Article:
Choosing a Family Doctor

Choosing a Family Doctor

What is a family doctor?

A family doctor is a doctor who takes care of the whole family. Most types of doctors treat one disease or area of medicine. Family doctors, though, are trained in all areas of medicine. They care for you as a whole person through all stages of your life, regardless of your age or sex. This includes care for your physical, mental, and emotional health. Family doctors get to know their patients. They build a caring relationship with you and your family. They listen and document your health history. This helps them make the right health care decisions.

Your family doctor is responsible for diagnosing and treating acute and chronic illnesses. They also provide routine health screenings and counseling on lifestyle changes. This helps prevent health issues before they develop. If a problem does occur that requires care from a specialist, your family doctor will guide you and help coordinate all aspects of your care. You and your family doctor work together to achieve the best possible outcome in the most cost-effective manner.

Path to improved health

Everyone should have a family doctor, even if they don’t have a current health problem. Family doctors are trained in preventive medicine. Preventing or avoiding a health problem is better than having to treat or manage one. Your family doctor can help keep you and your family healthy.

Family doctors are trained to treat all areas of care. These include:

  • infant to elderly care
  • chronic conditions, such asdiabetes, asthma, and heart disease
  • ear, nose and throat care
  • mental and behavioral health care
  • bone andjoint care
  • eye care
  • well-woman care and family planning
  • basic testing, such as X-rays
  • minor surgical procedures
  • emergency medical care.

There are several ways to begin looking for a family doctor. You can talk to your friends and family. They may have a recommendation. You can check your insurance to see get a list of doctors in your network.

Once you have the names of a few doctors, call their offices to get more information. Some things that you should ask include:

  • Are they taking new patients?
  • Do they accept your insurance?
  • What are their office hours?
  • Do they have on-call hours?
  • What is the average wait time to get an appointment with the doctor?
  • What hospital does the doctor use?
  • How many doctors are in the practice?
  • Do they perform labs and imaging tests in the office? If not, do they refer patients to a place that is in your insurance network?

Once you find a doctor who meets your needs, schedule an appointment. This allows you to meet and talk to the doctor. Confirm that you want to choose the doctor by asking yourself these questions.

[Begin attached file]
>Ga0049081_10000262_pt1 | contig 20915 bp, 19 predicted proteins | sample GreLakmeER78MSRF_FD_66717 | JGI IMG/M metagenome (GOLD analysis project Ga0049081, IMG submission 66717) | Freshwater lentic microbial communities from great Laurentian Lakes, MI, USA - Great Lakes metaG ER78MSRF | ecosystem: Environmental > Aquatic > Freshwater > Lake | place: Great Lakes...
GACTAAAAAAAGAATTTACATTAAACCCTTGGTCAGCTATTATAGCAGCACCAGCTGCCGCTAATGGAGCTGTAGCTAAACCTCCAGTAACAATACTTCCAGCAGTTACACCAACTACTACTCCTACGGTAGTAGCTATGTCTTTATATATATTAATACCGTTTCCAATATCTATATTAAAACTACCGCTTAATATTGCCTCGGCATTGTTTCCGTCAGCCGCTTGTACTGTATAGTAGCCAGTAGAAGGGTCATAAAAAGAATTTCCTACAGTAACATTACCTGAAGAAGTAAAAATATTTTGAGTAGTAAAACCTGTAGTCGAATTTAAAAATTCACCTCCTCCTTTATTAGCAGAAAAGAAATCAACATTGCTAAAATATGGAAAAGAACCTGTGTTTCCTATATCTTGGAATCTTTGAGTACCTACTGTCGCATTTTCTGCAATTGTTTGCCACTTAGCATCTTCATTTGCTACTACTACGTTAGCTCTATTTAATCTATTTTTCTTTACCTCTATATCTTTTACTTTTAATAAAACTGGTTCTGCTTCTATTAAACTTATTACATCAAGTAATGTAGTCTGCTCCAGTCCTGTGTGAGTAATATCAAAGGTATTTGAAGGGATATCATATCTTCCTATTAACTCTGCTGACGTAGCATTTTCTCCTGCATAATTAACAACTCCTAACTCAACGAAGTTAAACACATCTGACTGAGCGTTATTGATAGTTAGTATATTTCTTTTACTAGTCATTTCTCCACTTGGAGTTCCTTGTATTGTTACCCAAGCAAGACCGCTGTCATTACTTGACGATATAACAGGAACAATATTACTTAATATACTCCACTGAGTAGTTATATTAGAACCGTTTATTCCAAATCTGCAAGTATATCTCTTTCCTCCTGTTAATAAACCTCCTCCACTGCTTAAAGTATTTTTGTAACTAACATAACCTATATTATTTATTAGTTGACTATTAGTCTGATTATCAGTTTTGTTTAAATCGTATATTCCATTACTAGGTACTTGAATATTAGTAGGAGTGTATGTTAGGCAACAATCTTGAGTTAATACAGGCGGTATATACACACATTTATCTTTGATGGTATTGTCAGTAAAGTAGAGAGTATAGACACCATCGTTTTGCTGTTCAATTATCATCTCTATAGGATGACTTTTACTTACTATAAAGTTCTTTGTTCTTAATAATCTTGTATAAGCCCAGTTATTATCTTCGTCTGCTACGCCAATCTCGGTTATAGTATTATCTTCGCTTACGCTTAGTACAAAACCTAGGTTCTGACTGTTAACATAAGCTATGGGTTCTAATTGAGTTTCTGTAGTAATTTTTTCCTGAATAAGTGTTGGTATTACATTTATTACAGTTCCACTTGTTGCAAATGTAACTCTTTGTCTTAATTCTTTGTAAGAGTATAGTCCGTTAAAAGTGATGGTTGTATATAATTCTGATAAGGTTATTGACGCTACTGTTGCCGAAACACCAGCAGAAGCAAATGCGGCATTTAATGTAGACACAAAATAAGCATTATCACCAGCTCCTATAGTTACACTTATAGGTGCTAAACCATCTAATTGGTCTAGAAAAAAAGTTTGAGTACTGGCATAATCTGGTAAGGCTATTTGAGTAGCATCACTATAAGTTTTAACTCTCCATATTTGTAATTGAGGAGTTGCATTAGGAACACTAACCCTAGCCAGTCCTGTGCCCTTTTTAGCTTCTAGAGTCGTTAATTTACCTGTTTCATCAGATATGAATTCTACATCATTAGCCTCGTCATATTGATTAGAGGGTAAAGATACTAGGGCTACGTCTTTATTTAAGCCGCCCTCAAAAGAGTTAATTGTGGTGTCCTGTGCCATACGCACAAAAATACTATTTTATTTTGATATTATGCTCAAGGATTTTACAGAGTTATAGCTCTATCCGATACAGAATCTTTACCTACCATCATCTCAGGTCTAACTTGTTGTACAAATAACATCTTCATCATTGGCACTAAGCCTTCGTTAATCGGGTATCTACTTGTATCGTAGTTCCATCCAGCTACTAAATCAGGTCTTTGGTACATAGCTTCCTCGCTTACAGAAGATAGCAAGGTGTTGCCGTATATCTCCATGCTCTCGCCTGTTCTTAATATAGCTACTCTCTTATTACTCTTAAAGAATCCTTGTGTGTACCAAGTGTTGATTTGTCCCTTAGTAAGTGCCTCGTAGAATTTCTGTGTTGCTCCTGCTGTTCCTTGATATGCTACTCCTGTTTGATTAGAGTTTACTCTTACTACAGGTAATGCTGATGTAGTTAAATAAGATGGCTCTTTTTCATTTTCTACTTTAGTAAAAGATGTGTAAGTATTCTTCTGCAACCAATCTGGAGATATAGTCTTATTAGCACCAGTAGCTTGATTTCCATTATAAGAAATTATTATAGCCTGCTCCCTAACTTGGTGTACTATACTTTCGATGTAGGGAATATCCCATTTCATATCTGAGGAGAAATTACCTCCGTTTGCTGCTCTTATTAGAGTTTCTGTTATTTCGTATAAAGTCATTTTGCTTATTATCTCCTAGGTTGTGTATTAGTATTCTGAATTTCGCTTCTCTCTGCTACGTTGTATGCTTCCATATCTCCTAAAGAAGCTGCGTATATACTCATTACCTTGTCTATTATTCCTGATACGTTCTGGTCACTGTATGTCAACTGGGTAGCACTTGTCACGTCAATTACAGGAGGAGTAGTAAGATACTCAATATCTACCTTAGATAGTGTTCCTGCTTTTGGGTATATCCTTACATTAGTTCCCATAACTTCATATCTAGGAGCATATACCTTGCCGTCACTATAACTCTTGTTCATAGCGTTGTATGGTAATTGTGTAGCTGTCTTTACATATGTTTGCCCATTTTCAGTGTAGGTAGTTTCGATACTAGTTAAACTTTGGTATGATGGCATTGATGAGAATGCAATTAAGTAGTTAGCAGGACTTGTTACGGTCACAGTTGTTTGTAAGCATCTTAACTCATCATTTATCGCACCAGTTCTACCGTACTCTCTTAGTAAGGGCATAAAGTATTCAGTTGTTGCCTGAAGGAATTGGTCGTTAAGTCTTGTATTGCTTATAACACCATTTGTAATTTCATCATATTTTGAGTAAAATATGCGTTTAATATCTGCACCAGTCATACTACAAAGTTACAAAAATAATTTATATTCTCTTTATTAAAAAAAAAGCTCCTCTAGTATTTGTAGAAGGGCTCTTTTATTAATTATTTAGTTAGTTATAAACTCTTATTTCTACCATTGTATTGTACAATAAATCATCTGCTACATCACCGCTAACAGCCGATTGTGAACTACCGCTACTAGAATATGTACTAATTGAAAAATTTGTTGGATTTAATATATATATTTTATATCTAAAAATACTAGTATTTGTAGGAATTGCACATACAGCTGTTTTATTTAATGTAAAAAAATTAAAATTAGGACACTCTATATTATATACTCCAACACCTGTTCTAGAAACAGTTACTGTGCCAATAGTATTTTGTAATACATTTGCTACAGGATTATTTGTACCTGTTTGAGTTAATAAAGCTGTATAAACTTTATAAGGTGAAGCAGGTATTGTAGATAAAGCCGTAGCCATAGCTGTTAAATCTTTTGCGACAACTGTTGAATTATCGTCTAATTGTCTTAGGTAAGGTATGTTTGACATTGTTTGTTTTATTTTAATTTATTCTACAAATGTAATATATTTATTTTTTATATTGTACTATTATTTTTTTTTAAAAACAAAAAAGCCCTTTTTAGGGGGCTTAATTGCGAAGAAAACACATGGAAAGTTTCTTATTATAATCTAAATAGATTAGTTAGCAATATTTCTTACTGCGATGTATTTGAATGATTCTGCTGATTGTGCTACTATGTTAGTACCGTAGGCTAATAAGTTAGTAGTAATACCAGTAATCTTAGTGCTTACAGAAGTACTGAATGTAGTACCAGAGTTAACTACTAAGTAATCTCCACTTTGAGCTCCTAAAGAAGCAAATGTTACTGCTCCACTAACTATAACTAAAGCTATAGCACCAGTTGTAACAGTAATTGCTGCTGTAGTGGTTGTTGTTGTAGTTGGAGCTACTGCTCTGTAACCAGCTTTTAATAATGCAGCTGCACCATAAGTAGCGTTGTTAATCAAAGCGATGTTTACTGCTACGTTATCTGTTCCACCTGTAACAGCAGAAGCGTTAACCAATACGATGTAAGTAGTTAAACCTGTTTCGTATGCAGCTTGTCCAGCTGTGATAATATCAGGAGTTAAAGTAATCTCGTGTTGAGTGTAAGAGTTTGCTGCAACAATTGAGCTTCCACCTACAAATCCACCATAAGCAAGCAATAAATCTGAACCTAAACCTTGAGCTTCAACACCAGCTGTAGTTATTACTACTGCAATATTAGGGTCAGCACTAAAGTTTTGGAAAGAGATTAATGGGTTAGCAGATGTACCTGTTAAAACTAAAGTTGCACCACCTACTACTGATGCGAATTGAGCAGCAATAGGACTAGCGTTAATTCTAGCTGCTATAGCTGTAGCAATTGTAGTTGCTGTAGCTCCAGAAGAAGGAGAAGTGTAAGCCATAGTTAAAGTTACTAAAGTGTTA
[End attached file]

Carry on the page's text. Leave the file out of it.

• Was the office easy to get to?
  • Were office staff friendly and was the check-in process smooth?
  • Was I comfortable with the doctor?
  • Did the doctor answer all of my questions?
  • Did the doctor show interest in getting to know me?
  • Did the doctor explain things so that I understood?
  • Will the doctor be able to treat my family and me?

Keep in mind that it takes time to build a relationship with your doctor. The cornerstone of family medicine is an ongoing, personal patient-physician relationship. At the beginning, your family doctor will create a personal treatment plan. This involves asking questions about your family health, medical history, and lifestyle. These help determine possible health risk factors.

Research shows that people who have a family doctor have better overall health outcomes, lower death rates, and lower total costs of care.

Things to consider

Family doctors know the most current treatments and technologies. They train for 3 years in real practice settings. This includes treating patients in the office, the hospital, and at home. They also continue to educate themselves. This allows them to apply the latest health advancements to the everyday care of their patients.

Family doctors adhere to the highest standards of health care. The American Board of Family Medicine (ABFM) requires family doctors to re-certify every 7 to 10 years. Family doctors also are required to complete a minimum of 150 hours of continuing medical education every 3 years. In addition, family doctors have the support of a national medical association, the American Academy of Family Physicians (AAFP). The AAFP provides high-quality learning opportunities for family physicians, as well as patient education materials and practice management support.

When to see a doctor

Congratulations on choosing a family doctor! You and your family should see your doctor at least once a year. At this time, your doctor will do a physical exam and routine screenings. They also can answer any questions or concerns you have. If a health problem occurs, contact your doctor to make an appointment. Some doctors have “ask a nurse” phone lines. Others may have secure messaging through a patient portal. These options allow you to ask simple questions without needing an appointment.